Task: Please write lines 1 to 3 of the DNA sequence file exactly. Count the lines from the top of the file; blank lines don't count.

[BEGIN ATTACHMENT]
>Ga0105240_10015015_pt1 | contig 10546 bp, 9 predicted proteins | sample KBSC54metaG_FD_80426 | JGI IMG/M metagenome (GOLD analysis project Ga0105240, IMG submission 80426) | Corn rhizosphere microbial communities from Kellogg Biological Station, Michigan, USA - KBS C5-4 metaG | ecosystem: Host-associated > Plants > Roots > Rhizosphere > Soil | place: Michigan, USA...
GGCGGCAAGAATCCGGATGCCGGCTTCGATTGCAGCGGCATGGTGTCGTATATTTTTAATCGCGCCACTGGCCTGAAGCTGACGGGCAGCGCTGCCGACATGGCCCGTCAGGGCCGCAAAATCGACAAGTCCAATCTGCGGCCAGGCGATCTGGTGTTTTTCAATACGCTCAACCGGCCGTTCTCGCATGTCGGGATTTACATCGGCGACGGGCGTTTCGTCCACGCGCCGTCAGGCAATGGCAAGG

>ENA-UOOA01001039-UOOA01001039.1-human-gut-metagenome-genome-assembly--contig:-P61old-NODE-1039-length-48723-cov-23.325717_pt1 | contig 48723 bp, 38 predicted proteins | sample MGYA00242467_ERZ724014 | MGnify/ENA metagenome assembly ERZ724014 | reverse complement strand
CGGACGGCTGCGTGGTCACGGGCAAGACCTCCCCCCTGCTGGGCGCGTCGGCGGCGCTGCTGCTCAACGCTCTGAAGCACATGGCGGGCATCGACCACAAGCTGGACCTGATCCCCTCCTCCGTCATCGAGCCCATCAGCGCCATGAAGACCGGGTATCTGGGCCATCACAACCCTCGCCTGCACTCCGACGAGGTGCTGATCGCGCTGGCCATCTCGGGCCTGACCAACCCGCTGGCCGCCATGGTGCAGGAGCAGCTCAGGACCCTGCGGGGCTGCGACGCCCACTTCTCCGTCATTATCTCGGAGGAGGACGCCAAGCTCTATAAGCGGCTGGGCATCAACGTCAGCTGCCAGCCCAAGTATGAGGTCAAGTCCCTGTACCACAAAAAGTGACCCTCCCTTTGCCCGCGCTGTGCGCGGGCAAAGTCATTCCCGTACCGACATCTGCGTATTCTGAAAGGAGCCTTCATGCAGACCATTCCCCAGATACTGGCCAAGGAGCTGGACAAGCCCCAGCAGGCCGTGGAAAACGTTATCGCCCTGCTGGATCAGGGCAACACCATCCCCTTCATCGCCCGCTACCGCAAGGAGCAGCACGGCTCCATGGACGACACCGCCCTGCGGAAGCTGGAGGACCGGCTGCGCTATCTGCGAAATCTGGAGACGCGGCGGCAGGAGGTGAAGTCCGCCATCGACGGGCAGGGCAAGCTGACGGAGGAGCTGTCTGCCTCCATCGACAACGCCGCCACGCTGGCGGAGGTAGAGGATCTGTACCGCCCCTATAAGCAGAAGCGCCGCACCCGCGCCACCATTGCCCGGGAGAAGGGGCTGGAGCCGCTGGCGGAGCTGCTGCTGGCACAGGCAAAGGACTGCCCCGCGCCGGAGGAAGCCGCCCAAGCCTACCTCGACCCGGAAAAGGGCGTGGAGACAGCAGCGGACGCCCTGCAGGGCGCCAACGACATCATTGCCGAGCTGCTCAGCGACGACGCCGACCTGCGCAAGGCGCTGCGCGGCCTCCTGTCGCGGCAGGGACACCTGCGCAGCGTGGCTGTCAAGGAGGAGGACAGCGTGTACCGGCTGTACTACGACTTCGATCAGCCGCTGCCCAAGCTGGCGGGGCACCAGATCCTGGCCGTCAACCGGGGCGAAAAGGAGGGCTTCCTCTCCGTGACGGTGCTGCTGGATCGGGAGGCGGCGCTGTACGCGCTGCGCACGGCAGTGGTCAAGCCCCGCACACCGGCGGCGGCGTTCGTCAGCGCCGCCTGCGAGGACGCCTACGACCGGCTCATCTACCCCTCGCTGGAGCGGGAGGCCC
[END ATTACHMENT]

>Ga0105240_10015015_pt1 | contig 10546 bp, 9 predicted proteins | sample KBSC54metaG_FD_80426 | JGI IMG/M metagenome (GOLD analysis project Ga0105240, IMG submission 80426) | Corn rhizosphere microbial communities from Kellogg Biological Station, Michigan, USA - KBS C5-4 metaG | ecosystem: Host-associated > Plants > Roots > Rhizosphere > Soil | place: Michigan, USA...
GGCGGCAAGAATCCGGATGCCGGCTTCGATTGCAGCGGCATGGTGTCGTATATTTTTAATCGCGCCACTGGCCTGAAGCTGACGGGCAGCGCTGCCGACATGGCCCGTCAGGGCCGCAAAATCGACAAGTCCAATCTGCGGCCAGGCGATCTGGTGTTTTTCAATACGCTCAACCGGCCGTTCTCGCATGTCGGGATTTACATCGGCGACGGGCGTTTCGTCCACGCGCCGTCAGGCAATGGCAAGG

>ENA-UOOA01001039-UOOA01001039.1-human-gut-metagenome-genome-assembly--contig:-P61old-NODE-1039-length-48723-cov-23.325717_pt1 | contig 48723 bp, 38 predicted proteins | sample MGYA00242467_ERZ724014 | MGnify/ENA metagenome assembly ERZ724014 | reverse complement strand